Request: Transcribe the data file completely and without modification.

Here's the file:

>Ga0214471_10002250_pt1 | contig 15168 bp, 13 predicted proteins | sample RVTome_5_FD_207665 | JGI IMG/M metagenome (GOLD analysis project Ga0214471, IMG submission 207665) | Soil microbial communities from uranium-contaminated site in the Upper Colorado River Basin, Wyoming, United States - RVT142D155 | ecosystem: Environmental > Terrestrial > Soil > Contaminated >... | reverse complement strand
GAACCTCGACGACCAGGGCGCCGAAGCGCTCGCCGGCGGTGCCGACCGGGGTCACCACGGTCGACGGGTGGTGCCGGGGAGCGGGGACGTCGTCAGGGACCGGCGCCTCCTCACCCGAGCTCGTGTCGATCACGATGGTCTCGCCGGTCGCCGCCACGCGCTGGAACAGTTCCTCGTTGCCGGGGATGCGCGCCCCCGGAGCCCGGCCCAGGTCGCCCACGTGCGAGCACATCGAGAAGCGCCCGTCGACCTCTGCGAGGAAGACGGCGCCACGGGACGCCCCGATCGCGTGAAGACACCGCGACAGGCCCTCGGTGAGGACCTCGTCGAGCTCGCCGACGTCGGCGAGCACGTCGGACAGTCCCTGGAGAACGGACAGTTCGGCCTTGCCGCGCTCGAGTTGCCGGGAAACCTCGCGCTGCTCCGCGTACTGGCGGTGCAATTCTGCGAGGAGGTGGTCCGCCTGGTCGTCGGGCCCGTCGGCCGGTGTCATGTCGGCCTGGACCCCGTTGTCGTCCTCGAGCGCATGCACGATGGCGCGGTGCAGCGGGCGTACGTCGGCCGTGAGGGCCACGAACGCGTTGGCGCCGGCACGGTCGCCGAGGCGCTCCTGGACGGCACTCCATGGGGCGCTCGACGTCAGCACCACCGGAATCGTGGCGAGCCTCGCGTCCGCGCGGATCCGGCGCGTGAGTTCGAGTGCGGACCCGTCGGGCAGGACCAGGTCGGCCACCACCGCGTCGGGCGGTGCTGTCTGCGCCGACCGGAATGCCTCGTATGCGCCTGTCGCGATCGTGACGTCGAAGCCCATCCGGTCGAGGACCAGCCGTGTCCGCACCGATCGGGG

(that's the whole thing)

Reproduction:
>Ga0214471_10002250_pt1 | contig 15168 bp, 13 predicted proteins | sample RVTome_5_FD_207665 | JGI IMG/M metagenome (GOLD analysis project Ga0214471, IMG submission 207665) | Soil microbial communities from uranium-contaminated site in the Upper Colorado River Basin, Wyoming, United States - RVT142D155 | ecosystem: Environmental > Terrestrial > Soil > Contaminated >... | reverse complement strand
GAACCTCGACGACCAGGGCGCCGAAGCGCTCGCCGGCGGTGCCGACCGGGGTCACCACGGTCGACGGGTGGTGCCGGGGAGCGGGGACGTCGTCAGGGACCGGCGCCTCCTCACCCGAGCTCGTGTCGATCACGATGGTCTCGCCGGTCGCCGCCACGCGCTGGAACAGTTCCTCGTTGCCGGGGATGCGCGCCCCCGGAGCCCGGCCCAGGTCGCCCACGTGCGAGCACATCGAGAAGCGCCCGTCGACCTCTGCGAGGAAGACGGCGCCACGGGACGCCCCGATCGCGTGAAGACACCGCGACAGGCCCTCGGTGAGGACCTCGTCGAGCTCGCCGACGTCGGCGAGCACGTCGGACAGTCCCTGGAGAACGGACAGTTCGGCCTTGCCGCGCTCGAGTTGCCGGGAAACCTCGCGCTGCTCCGCGTACTGGCGGTGCAATTCTGCGAGGAGGTGGTCCGCCTGGTCGTCGGGCCCGTCGGCCGGTGTCATGTCGGCCTGGACCCCGTTGTCGTCCTCGAGCGCATGCACGATGGCGCGGTGCAGCGGGCGTACGTCGGCCGTGAGGGCCACGAACGCGTTGGCGCCGGCACGGTCGCCGAGGCGCTCCTGGACGGCACTCCATGGGGCGCTCGACGTCAGCACCACCGGAATCGTGGCGAGCCTCGCGTCCGCGCGGATCCGGCGCGTGAGTTCGAGTGCGGACCCGTCGGGCAGGACCAGGTCGGCCACCACCGCGTCGGGCGGTGCTGTCTGCGCCGACCGGAATGCCTCGTATGCGCCTGTCGCGATCGTGACGTCGAAGCCCATCCGGTCGAGGACCAGCCGTGTCCGCACCGATCGGGG